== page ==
A calming shade of purple punctuates the Manhattan Beach office of the woman who founded the Pancreatic Cancer Action Network (PanCAN). In one corner, two teddy bears with purple ribbons add a comforting touch to the “living room” setting where Pamela Acosta Marquardt meets with visitors, staff and supporters.
Her philosophy — “Dream until your dreams come true” — is painted across her office wall. It’s a way of thinking that has carried Marquardt through a varied professional life that included successful, high-level stints at a chain of West Coast clothing stores and a metal recycling business in Ontario, Calif.
However, her dreams and her outlook changed in June 1996. That’s when her mother was diagnosed with terminal pancreatic cancer. At that point, all she dreamed about was a way to save her mom.
“[My mother] followed doctors’ orders and, six months to the day after her diagnosis, died,” Marquardt said. “She had never been sick a day in her life and had only been in the hospital to give birth to her three children.”
Still, the odds had been stacked against her — just 6 percent of those diagnosed with pancreatic cancer survive five years, according to the National Cancer Institute.
“When she was diagnosed, I remember the first thought that went through my mind was that this was the disease that took [actor] Michael Landon’s life. He had tremendous resources, and if he couldn’t use them to save his life, how would I be able to save my mother’s?” Marquardt said. “My next logical thought was to go on the Internet to find an organization dealing with pancreatic cancer that would give me guidance on how to save my mother.”
When Marquardt went online, she discovered, to her dismay, that there were no formal organizations that addressed pancreatic cancer. The only thing she could find was a very small online discussion group. Although there were only a dozen people using it to deal with their families’ experiences with the illness, the chat room became a lifeline for Marquardt.
Although talking with compassionate souls about her mother’s condition provided comfort, she also wanted answers. What she found, instead, was a long list of celebrity deaths tied to the disease: Landon, hairstylist Paul Mitchell, composer Henry Mancini, actress Donna Reed and entertainer Jack Benny. She also learned of a researcher at Johns Hopkins University in Baltimore who was having trouble securing funding for his lab and faced the possibility of having to transfer to another institution, and not continuing his work in pancreatic cancer.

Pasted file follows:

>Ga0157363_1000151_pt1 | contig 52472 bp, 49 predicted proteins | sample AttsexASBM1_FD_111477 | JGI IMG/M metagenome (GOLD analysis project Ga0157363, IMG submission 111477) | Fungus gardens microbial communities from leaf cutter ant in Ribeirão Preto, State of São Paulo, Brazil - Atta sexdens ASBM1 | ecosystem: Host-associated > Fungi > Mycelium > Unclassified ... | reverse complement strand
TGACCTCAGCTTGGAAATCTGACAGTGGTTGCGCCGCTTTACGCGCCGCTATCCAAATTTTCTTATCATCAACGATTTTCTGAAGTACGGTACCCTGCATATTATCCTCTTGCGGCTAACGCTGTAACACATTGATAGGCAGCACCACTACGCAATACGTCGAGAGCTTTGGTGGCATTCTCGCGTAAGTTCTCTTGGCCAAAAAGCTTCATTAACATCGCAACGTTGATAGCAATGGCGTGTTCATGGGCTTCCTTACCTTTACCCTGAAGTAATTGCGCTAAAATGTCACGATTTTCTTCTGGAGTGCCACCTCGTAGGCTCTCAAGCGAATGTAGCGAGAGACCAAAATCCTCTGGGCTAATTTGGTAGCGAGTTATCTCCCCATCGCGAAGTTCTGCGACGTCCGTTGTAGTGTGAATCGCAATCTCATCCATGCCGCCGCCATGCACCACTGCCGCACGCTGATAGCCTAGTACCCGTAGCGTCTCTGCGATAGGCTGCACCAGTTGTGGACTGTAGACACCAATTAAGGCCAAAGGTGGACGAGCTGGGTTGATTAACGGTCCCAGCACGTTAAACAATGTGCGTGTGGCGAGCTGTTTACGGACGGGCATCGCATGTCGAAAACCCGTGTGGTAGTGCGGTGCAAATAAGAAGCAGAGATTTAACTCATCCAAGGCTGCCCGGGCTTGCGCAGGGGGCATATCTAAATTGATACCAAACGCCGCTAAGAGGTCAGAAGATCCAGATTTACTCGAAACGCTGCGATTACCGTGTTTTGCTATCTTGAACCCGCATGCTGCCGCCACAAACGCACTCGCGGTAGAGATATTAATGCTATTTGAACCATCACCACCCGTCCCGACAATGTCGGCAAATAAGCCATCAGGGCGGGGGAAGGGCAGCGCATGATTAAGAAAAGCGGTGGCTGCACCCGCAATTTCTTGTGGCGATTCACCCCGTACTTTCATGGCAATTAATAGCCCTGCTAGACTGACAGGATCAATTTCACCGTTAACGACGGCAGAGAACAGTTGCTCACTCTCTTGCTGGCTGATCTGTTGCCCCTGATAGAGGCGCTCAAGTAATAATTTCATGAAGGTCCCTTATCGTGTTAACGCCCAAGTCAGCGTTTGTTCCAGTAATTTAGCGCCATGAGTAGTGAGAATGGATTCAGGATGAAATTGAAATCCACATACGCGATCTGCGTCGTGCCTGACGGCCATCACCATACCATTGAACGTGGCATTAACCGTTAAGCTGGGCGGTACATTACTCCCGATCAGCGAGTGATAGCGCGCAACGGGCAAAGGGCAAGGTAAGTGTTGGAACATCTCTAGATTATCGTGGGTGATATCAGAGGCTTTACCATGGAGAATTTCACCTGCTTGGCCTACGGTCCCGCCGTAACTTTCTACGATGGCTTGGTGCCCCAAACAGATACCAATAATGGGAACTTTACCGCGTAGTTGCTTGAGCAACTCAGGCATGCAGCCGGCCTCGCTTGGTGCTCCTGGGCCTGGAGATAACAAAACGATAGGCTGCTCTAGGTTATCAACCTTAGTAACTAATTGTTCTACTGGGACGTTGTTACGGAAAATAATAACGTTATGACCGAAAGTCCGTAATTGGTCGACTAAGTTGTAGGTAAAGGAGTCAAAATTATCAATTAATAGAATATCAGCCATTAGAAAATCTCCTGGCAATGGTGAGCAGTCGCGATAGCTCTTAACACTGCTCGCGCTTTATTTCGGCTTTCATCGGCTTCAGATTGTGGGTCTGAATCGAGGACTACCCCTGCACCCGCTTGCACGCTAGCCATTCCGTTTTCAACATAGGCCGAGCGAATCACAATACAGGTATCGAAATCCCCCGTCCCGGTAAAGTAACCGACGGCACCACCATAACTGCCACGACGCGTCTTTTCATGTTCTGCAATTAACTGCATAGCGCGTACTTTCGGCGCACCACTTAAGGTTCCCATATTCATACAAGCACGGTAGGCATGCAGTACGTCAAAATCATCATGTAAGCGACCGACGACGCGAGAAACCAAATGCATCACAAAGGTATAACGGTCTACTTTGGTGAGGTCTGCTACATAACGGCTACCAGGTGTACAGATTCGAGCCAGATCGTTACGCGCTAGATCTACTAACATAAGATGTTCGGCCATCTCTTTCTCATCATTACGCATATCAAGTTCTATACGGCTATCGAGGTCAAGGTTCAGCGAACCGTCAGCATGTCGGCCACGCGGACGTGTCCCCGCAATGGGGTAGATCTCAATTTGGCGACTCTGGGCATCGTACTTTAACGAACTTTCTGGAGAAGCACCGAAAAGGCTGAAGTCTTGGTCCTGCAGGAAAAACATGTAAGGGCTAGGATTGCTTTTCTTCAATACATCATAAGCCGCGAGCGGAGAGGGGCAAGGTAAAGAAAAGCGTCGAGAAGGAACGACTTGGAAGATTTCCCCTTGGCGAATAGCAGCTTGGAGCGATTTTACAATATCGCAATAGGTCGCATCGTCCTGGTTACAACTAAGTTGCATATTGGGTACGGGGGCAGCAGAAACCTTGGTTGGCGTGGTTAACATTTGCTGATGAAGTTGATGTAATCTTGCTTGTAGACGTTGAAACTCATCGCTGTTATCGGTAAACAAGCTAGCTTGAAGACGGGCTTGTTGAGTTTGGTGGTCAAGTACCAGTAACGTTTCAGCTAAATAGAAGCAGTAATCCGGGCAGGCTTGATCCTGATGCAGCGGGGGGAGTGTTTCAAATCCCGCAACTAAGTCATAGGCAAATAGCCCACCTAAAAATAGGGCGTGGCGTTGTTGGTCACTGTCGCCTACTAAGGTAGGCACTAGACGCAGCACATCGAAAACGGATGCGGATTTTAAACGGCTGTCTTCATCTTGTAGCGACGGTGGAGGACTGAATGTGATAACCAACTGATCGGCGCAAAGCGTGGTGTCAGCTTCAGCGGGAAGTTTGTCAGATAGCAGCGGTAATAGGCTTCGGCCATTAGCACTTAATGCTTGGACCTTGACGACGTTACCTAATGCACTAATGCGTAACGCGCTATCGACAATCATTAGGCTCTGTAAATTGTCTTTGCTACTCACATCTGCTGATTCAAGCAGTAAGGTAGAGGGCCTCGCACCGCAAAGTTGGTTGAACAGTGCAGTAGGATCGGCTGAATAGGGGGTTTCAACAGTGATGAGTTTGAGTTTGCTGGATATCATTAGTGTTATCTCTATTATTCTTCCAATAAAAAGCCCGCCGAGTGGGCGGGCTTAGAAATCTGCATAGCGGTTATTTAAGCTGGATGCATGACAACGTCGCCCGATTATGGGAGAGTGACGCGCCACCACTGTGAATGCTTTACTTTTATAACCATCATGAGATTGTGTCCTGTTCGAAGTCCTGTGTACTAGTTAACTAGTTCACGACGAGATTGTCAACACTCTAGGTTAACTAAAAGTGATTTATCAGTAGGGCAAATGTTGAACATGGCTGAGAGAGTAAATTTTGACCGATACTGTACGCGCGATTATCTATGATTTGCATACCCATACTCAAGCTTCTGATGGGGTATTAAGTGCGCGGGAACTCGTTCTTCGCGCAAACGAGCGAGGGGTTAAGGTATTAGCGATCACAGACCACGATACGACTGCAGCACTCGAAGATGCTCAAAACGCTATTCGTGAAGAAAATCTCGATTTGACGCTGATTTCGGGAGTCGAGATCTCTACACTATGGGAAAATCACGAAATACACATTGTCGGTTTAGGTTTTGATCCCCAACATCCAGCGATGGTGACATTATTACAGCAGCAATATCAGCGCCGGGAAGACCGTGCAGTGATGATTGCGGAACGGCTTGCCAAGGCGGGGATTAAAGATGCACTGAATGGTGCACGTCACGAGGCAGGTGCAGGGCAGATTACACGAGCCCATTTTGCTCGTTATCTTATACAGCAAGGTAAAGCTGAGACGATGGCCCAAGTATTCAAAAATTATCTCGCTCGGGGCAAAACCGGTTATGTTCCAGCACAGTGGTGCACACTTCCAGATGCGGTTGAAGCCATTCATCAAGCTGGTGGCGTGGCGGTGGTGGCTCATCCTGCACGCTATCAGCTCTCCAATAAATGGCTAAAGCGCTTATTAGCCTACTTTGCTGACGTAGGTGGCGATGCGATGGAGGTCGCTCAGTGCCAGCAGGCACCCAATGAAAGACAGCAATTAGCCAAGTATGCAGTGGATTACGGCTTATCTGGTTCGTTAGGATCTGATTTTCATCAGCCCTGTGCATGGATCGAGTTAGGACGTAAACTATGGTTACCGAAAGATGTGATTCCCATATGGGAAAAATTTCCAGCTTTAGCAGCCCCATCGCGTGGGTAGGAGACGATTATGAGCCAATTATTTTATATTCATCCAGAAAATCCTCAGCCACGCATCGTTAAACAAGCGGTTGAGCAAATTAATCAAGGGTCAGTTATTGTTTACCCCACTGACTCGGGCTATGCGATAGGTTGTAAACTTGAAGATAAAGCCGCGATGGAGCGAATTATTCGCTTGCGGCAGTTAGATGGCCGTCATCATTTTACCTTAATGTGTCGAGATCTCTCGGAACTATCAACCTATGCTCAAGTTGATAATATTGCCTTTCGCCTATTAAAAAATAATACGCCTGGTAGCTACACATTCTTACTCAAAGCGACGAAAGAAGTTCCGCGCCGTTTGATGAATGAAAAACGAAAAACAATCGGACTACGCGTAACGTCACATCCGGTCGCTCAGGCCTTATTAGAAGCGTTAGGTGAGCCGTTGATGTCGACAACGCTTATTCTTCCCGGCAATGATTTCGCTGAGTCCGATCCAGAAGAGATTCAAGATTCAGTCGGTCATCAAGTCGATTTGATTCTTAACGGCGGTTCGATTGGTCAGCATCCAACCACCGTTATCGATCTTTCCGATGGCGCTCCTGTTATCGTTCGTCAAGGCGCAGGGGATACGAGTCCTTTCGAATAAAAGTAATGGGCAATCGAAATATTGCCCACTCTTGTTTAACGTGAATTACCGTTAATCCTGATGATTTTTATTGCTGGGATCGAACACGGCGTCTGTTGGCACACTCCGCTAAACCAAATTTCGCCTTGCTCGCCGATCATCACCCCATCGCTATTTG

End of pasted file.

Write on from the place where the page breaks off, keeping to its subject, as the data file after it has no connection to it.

Eventually, Marquardt, 60, of Rancho Cucamonga said she realized she would have to get creative to generate widespread interest to help other families and understand the impact of the disease.
“I [turned to] the history of the AIDS movement for guidance,” she said. “Like AIDS, pancreatic cancer in its own way is a devastating illness not many people wanted to talk about. I found myself inspired in how Elizabeth Taylor took up the cause [of fighting AIDS] and how that changed everything.
“Because there were so many celebrities affected by pancreatic cancer, I came up with this crazy idea to produce a black-tie celebrity gala in Beverly Hills where families who lost their famous members to pancreatic cancer could help spread word among the Hollywood community and other influential people about the need for research, like what needed to be funded at Johns Hopkins.”
The first gala, staged in 1998, raised more than $165,000 and marked an auspicious start to an organization that began in Marquardt’s home. (The most recent one raised $1.1 million.) Its annual “An Evening With the Stars” gala will take place this year on Oct. 19 at the Beverly Wilshire Hotel in Beverly Hills.
When the organization officially incorporated in February 1999, many of her contacts from the chat room stepped forward to help, while other volunteers came out of the woodwork. One of those volunteers was a young woman just out of college, Julie Fleshman, who lost her father at age 52. Now the president and CEO of the organization, she has built the PanCAN to a staff of more than 100, with its headquarters in Manhattan Beach and an office in Washington, D.C.
So far, the organization has awarded 94 research grants across the country, and more than 70,000 patients and families have been served through its Patient and Liaison Services program, which provides up-to-date information on treatment options and more.
Over time, Marquardt, who remains with the organization as director of donor relations, said she was struck by the preponderance of Jewish family names in the chat room and elsewhere. It turns out that the Ashkenazic Jewish population has an increased predisposition to pancreatic cancer because it is more likely to carry mutations in the BRCA1 and BRCA2 genes.
“[Ashkenazic Jews] need to be keenly aware of everything that goes on in our bodies, and everything happening within our medical communities and families,” Marquardt said.
Although PanCAN (pancan.org) provides patients and families nationwide with resources and information on various fundraising efforts, the organization still has its work cut out. Marquardt said that the organization’s primary goal is to double the disease’s five-year survival rate by 2020. It hopes to accomplish this by increasing: the number of scientists studying the cancer, the funding available for research, the number of patients enrolled in clinical trials and the participants at PanCAN events.
“My dream was to put the pieces together and figure out a way to pull people together to help those affected find answers, support and so on,” Marquardt said. “Ultimately, I became a cheerleader for both families affected and everybody else who helped put together everything from the first fundraiser to the organization as it stands today. I am gratified about how so many people ultimately stepped up to the plate to help out.”
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